Social expectations. There are very strong (generally unspoken) social expectations on how women should dress for the workplace, these make it more difficult to cycle to work. Unless of course you are luckly enough to work in a sector where a degree of "imperfect grooming" is tolerated. TBH, the social expectations for (work) clothing get in the way of all cycling, but I'd say it's far worse for women then for men. I spend a fair bit of time in places like construction sites and engineering workshops, so can get away with wearing a pair of (Corinne Dennis) cycle tights as leggings and adding my site jacket and safety boots, and I keep my hair in a "no fuss" style that works under a hard hat or bump-cap (as my hairdresser says- cutting my hair uses barbering techniques really :lol: ). However, I am very much in the minority; most women in work are expected to dress in a very stereotypical "female" way and have "well-groomed" hair/makeup.

Nor is "have a shower when you get to work" an option as female grooming to the social expectation generally involves considerably more than a quick shower; think: putting on makeup, drying/styling hair etc. (Just becasue I don't do it doesn't mean to say I don't know what is involved :wink: ).

TPO

Altissima
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Re: What is stopping women from cycling?

Postby Altissima » 25 Mar 2018, 11:40am

A bit of research on the internet uncovered this post on Sustrans referring to a 2009 survey that they carried out;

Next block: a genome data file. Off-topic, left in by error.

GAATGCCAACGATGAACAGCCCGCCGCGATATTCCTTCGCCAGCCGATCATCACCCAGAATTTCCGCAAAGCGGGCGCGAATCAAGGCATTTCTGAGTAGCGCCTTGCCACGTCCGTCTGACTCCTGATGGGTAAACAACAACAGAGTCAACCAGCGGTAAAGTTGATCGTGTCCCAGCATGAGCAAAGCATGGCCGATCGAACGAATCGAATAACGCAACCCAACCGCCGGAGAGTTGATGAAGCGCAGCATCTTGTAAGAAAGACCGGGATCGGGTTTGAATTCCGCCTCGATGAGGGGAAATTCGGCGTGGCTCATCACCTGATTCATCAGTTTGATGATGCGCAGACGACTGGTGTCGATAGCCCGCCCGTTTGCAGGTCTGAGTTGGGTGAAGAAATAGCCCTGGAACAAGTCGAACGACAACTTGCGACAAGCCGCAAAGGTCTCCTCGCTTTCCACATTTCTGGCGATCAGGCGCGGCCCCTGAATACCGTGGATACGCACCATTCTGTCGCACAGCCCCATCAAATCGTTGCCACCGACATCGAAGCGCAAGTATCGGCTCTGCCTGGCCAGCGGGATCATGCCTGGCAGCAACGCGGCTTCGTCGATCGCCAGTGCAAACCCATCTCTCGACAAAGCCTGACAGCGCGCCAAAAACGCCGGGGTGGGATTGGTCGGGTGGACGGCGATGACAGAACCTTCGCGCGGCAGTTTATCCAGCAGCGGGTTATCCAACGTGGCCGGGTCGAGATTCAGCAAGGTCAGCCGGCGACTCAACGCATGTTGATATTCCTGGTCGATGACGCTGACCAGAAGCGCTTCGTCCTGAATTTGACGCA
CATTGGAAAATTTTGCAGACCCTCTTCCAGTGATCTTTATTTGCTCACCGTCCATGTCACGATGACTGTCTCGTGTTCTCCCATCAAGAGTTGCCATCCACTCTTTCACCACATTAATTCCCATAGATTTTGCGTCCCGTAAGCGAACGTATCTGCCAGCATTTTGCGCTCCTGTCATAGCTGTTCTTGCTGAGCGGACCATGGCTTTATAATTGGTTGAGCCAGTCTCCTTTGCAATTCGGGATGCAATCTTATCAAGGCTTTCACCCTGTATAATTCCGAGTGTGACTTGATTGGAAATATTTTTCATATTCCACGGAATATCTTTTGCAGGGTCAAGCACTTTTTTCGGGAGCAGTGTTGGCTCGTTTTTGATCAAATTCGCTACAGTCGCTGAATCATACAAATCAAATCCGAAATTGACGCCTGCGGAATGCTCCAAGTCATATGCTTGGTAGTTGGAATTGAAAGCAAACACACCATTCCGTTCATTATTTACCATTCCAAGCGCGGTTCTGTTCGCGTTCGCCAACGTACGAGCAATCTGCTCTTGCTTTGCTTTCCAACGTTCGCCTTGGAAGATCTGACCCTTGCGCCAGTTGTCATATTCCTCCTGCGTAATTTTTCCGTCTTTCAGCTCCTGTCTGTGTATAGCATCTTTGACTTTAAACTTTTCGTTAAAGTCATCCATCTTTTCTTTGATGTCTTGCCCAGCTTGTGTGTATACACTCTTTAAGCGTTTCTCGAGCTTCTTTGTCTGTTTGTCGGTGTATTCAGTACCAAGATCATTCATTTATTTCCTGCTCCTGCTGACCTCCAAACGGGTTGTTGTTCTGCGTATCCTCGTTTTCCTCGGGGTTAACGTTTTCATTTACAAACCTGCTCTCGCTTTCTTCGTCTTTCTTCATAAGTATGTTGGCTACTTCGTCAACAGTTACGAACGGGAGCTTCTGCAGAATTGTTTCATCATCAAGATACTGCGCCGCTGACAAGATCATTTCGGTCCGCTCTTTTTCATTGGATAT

https://www.sustrans.org.uk/blog/why-do ... omen-cycle

As a result Sustrans launched a Motion for Women petition because their survey revealed that:

not feeling safe was the biggest concern women had about cycling (20%)
other big concerns were age (17%) and lack of fitness (8%) followed by a range of other issues around appearance

So the biggest concern by far, was safety.

Sustrans also asked women what they believed would enable many more women to cycle.

67% of women said cycle lanes separated from traffic was the number one thing that will get more women cycling over other options which included:
33% wanted clearly defined cycle lanes shared with buses
21% wanted enforced 20 mph speed limits or less
16% wanted bike training to be available where they live
We therefore launched a petition calling for the creation of a safer environment for cycling – the wording is below:

"We, the undersigned, want to be able to choose to cycle much more. To do this we need to feel safe when we cycle.

"We demand that governments prioritise the creation of environments that encourage and support cycling, specifically this must include cycle paths separated from traffic, as a way of enabling many more women to travel by bike.”

My OH and I have cycled in France, Belgium, Germany, Luxembourg, Netherlands, Switzerland and Denmark and our experiences in these countries has been a revelation. Not only is cycling a mainstream activity, it is literally for all. So, all age groups (25% of over 75's in the Netherlands make their trips by bike), lots of women cycle (In Netherlands 55% of the cyclists are women and in Germany, 49%) and it is an intrinsic part of the transport network. Drivers of motorised vehicles are in our experience far more accommodating of cyclists when on the road and ironically our only close pass that we can remember was on last year's tour in France....by a car with a UK numberplate.